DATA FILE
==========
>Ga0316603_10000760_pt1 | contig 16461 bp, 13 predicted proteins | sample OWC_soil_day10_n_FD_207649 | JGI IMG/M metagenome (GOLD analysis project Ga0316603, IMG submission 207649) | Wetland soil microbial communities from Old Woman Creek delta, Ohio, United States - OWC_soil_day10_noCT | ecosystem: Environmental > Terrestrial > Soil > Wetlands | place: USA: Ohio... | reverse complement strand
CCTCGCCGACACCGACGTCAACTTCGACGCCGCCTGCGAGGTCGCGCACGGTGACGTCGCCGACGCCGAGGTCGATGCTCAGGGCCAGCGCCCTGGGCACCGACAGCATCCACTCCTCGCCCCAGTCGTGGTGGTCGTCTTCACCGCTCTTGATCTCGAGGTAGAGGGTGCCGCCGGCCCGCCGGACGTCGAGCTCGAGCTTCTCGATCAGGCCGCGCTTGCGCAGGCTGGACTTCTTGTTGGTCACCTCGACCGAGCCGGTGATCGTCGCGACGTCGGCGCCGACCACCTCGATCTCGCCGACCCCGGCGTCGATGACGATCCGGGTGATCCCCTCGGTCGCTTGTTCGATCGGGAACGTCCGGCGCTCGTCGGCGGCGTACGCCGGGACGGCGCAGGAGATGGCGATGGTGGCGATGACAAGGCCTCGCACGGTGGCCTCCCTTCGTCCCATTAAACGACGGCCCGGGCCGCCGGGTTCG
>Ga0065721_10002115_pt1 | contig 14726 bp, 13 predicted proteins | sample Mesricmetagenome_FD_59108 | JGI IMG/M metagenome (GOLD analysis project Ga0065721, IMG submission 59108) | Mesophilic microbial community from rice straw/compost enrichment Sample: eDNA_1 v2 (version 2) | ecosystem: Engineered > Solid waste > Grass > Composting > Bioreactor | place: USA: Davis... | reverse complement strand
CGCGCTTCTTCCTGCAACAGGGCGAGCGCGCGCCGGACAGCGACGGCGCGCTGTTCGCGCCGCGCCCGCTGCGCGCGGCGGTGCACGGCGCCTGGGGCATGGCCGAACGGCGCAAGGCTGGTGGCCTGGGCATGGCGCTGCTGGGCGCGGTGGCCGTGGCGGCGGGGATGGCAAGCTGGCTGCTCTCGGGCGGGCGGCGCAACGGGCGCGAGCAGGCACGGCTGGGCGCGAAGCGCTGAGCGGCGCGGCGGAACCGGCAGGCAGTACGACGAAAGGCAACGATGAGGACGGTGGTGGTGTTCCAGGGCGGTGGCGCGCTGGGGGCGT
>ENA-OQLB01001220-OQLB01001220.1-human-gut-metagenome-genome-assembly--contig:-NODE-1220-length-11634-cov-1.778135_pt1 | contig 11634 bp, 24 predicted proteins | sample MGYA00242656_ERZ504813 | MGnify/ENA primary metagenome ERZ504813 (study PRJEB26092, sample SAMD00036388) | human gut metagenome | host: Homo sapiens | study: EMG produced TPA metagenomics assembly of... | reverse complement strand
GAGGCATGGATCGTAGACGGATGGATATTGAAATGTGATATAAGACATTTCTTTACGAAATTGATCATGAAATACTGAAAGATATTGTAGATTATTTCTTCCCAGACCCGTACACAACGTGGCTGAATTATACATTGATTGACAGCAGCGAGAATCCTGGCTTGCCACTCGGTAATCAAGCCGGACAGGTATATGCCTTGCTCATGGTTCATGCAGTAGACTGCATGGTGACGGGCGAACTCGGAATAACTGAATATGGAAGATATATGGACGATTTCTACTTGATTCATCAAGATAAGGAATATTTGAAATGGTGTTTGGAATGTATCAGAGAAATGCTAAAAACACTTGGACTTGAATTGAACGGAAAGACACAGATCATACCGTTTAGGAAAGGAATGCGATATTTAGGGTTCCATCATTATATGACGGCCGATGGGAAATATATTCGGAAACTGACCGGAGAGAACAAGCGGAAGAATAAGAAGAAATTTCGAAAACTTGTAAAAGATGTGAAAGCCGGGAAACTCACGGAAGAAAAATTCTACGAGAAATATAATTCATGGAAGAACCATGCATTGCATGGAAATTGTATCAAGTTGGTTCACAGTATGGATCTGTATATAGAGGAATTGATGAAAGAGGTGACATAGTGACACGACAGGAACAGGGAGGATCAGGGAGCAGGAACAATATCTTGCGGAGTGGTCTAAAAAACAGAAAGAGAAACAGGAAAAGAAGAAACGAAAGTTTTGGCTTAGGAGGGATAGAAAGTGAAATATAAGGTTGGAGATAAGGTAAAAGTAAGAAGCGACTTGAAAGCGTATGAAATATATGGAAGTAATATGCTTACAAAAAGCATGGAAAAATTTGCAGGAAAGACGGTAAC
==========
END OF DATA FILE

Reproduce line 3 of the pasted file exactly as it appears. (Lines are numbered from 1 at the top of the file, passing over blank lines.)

>Ga0065721_10002115_pt1 | contig 14726 bp, 13 predicted proteins | sample Mesricmetagenome_FD_59108 | JGI IMG/M metagenome (GOLD analysis project Ga0065721, IMG submission 59108) | Mesophilic microbial community from rice straw/compost enrichment Sample: eDNA_1 v2 (version 2) | ecosystem: Engineered > Solid waste > Grass > Composting > Bioreactor | place: USA: Davis... | reverse complement strand